I wasn't taught to cook by my mum, I don't think she liked people in her kitchen any more than I do. She did let me make cakes and biscuits but I taught myself to cook proper meals. Thing was, I wanted to cook, I have always loved poring over cookbooks and discovering how things were made. Neither George nor Tom have any interest in food beyond enthusiastically eating it. When they go to university they are going to live on pasties and sandwiches respectively.
George who is 18 starts university in October. He can scramble eggs, cook bacon, bake potatoes, make toasties and knock up campfire chilli over a campfire. I am trying to add to his repertoire but it's an uphill struggle.
I say 'George you're cooking tea on Monday. We're having macaroni cheese, it's easy'.
He sighs and says 'ok'.
5.30 on Monday I say 'you'll have to start tea soon',
He sighs and says 'right, just let me finish watching Game of Thrones'.
I sigh and think 'I wish I was doing it'.
Once in the kitchen he stands there waiting for me to tell him what to do. Surely he knows by now to get a pan of water on the boil for the pasta?
'George you do know that macaroni cheese has pasta in it don't you?', 'Yes' he replies rolling his eyes.
And so it goes, me telling, suggesting and he resignedly doing. By the end we have an edible meal and he can't remember how he produced it and I am left wondering why I bother.
Last night, under duress, George cooked a very tasty version of this meal which we have now decided to call 'red stuff'. It's an excellent student meal. A half quantity will serve one hungry student for two nights running. It has a good amount of veg in the form of tinned tomatoes and onions, can be customised ad infinitum, is easy peasy, requires little in the way of equipment, is made from storecupboard ingredients and is cheap. George's version has kidney beans. black beans, sweetcorn and barbecue sauce in it. These were all my suggestions as he failed to work up enough enthusiasm to think of any himself. Sigh.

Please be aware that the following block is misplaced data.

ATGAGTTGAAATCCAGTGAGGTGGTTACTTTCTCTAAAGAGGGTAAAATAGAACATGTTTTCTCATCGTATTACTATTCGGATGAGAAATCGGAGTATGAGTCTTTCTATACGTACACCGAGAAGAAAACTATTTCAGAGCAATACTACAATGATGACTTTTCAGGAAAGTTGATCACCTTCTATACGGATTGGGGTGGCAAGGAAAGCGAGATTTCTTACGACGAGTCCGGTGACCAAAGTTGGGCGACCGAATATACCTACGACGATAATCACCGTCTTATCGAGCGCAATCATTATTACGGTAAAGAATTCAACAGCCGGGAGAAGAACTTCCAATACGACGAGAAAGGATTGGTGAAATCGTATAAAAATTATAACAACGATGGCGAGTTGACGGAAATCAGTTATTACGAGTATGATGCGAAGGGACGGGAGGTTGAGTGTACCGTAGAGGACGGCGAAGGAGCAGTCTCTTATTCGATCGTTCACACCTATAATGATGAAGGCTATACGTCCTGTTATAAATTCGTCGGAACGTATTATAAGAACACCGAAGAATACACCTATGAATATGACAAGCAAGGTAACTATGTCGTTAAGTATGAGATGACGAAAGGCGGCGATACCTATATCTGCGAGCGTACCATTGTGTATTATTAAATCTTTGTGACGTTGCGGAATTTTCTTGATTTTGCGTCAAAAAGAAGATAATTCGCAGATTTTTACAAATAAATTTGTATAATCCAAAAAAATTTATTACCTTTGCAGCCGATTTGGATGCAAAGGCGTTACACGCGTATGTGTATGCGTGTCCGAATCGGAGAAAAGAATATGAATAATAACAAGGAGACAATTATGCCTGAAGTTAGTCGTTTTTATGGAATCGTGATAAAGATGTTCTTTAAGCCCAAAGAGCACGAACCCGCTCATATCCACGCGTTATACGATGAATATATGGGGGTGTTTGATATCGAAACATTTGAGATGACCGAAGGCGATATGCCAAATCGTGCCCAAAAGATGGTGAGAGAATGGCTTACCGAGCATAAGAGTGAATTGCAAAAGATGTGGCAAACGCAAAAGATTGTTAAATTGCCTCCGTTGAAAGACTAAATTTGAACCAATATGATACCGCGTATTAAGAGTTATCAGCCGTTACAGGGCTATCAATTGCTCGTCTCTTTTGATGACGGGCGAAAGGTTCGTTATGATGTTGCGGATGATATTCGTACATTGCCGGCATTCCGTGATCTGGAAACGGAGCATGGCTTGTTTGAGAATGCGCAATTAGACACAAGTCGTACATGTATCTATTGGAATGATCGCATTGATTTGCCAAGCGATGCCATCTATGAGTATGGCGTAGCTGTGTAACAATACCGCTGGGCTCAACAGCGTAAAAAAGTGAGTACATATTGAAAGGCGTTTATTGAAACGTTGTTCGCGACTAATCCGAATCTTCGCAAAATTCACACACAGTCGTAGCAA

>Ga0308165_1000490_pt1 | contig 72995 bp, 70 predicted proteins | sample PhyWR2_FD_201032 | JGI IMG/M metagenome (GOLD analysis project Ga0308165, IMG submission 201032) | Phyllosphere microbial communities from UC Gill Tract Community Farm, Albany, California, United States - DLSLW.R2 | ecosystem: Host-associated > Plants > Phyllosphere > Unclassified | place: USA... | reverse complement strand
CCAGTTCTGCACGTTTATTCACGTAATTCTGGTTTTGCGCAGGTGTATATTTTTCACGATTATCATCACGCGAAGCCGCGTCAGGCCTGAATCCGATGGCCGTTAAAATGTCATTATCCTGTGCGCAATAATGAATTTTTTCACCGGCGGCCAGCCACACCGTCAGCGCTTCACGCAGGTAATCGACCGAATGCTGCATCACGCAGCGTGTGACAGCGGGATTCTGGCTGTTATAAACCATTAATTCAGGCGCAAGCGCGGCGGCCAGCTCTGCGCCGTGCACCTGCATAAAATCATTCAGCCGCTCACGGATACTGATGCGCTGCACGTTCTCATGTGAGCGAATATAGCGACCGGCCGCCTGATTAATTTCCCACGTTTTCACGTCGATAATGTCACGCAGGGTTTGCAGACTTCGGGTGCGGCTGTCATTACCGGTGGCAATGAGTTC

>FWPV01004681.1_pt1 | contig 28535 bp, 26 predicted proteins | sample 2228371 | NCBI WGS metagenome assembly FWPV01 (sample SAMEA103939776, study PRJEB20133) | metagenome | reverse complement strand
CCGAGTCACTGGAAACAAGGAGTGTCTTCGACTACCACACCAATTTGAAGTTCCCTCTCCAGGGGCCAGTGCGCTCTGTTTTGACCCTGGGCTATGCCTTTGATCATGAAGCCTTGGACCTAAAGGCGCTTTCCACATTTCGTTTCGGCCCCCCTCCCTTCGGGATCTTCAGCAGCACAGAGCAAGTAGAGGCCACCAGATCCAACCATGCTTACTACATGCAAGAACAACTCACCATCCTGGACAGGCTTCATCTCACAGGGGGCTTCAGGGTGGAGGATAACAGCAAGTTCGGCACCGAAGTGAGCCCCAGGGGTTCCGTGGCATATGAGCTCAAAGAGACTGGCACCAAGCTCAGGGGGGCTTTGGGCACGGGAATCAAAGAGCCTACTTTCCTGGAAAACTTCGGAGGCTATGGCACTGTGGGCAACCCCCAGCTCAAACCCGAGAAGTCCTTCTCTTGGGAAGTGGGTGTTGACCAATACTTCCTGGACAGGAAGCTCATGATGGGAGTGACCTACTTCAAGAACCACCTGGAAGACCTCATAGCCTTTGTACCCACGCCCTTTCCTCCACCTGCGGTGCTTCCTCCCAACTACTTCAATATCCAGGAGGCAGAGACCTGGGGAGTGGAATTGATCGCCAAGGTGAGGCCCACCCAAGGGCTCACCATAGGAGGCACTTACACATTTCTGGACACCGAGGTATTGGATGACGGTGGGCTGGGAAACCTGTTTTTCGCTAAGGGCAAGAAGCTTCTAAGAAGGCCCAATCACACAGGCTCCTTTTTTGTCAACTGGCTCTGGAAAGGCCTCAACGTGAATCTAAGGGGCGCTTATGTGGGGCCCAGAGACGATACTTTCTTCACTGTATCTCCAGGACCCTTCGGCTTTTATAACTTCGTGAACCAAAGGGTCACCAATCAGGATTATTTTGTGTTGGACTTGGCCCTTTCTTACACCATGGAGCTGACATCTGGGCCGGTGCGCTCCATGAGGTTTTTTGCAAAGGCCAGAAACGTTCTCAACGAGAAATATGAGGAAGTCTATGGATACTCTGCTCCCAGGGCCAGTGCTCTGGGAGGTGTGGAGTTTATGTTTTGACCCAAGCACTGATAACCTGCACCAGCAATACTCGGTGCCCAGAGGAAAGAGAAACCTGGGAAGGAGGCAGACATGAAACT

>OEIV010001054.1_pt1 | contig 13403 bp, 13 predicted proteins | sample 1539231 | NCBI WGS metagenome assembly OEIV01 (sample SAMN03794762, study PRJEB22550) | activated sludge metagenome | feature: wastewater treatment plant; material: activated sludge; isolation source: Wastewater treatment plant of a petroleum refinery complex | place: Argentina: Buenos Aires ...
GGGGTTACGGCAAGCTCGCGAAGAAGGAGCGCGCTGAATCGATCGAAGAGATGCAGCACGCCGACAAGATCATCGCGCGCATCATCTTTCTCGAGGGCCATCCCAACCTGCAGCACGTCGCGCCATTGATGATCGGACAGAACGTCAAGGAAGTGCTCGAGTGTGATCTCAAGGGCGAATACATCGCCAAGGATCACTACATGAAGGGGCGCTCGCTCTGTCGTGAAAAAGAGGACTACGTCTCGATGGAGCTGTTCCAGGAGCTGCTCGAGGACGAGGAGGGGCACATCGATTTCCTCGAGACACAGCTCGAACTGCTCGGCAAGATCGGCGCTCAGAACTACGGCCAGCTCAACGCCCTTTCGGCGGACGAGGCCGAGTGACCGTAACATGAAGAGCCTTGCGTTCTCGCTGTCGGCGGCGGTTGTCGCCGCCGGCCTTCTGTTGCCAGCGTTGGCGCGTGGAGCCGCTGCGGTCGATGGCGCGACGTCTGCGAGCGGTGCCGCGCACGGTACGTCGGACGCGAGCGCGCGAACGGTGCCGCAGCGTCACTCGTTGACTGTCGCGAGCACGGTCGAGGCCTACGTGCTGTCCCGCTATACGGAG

But let's not forget my other teenager. Katie adores cooking and will drop everything if I suggest she comes and helps in the kitchen. She has just finished a surprisingly comprehensive food tech unit at school which included; toad-in-the-hole, bolognese, pasta with ham and cheese sauce, jam sponge, pineapple upside down cake, pasties and egg and bacon tart. The boys did not do this when they were at school. The curriculum must have changed in the last couple of years. When we studied the ingredients lists for the recipes she made at school Katie really impressed me by being able to suggest substitutions for things we didn't have or were never going to have (margarine). After she had made the bolognese sauce she told me she really enjoyed cooking the meat and seeing it change colour, that made me happy because it's exactly what I like about cooking, watching ingredients change and become delicious. Clearly Katie is going to leave home able to cook without much effort from me.
How do you do teach teenagers to cook?
How did you do teach teenagers to cook?
Specifically how do you teach a teenager to cook who doesn't think he needs to learn (because he already knows everything).
Should I even bother if the teenager in question doesn't want to learn?